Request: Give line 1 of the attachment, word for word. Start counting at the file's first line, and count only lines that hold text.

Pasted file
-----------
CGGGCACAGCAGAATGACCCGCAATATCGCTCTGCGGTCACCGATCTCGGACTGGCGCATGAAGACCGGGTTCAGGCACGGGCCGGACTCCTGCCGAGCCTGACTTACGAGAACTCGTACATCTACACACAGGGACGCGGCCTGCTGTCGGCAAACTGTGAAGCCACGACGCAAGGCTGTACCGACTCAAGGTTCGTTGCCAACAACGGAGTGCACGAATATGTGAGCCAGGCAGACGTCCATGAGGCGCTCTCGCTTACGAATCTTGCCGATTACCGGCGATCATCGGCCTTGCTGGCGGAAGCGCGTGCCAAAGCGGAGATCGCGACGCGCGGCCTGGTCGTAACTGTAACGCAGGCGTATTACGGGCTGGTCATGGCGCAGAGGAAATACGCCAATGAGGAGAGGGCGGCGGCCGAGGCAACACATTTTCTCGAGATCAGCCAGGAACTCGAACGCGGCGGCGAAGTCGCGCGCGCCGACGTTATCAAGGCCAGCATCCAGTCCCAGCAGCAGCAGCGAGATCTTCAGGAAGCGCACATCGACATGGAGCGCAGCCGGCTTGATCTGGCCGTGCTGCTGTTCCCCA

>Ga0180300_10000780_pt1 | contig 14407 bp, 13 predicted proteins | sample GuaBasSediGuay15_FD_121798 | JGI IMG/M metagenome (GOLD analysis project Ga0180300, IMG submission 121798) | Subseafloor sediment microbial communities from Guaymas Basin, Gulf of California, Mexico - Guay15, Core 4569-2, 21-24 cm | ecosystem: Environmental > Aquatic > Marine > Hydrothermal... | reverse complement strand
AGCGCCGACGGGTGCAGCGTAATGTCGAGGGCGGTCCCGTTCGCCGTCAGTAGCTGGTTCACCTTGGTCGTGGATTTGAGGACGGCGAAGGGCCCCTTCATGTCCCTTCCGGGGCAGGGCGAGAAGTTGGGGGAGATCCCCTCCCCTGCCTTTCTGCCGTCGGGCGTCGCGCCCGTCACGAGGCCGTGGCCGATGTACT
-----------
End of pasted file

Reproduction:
CGGGCACAGCAGAATGACCCGCAATATCGCTCTGCGGTCACCGATCTCGGACTGGCGCATGAAGACCGGGTTCAGGCACGGGCCGGACTCCTGCCGAGCCTGACTTACGAGAACTCGTACATCTACACACAGGGACGCGGCCTGCTGTCGGCAAACTGTGAAGCCACGACGCAAGGCTGTACCGACTCAAGGTTCGTTGCCAACAACGGAGTGCACGAATATGTGAGCCAGGCAGACGTCCATGAGGCGCTCTCGCTTACGAATCTTGCCGATTACCGGCGATCATCGGCCTTGCTGGCGGAAGCGCGTGCCAAAGCGGAGATCGCGACGCGCGGCCTGGTCGTAACTGTAACGCAGGCGTATTACGGGCTGGTCATGGCGCAGAGGAAATACGCCAATGAGGAGAGGGCGGCGGCCGAGGCAACACATTTTCTCGAGATCAGCCAGGAACTCGAACGCGGCGGCGAAGTCGCGCGCGCCGACGTTATCAAGGCCAGCATCCAGTCCCAGCAGCAGCAGCGAGATCTTCAGGAAGCGCACATCGACATGGAGCGCAGCCGGCTTGATCTGGCCGTGCTGCTGTTCCCCA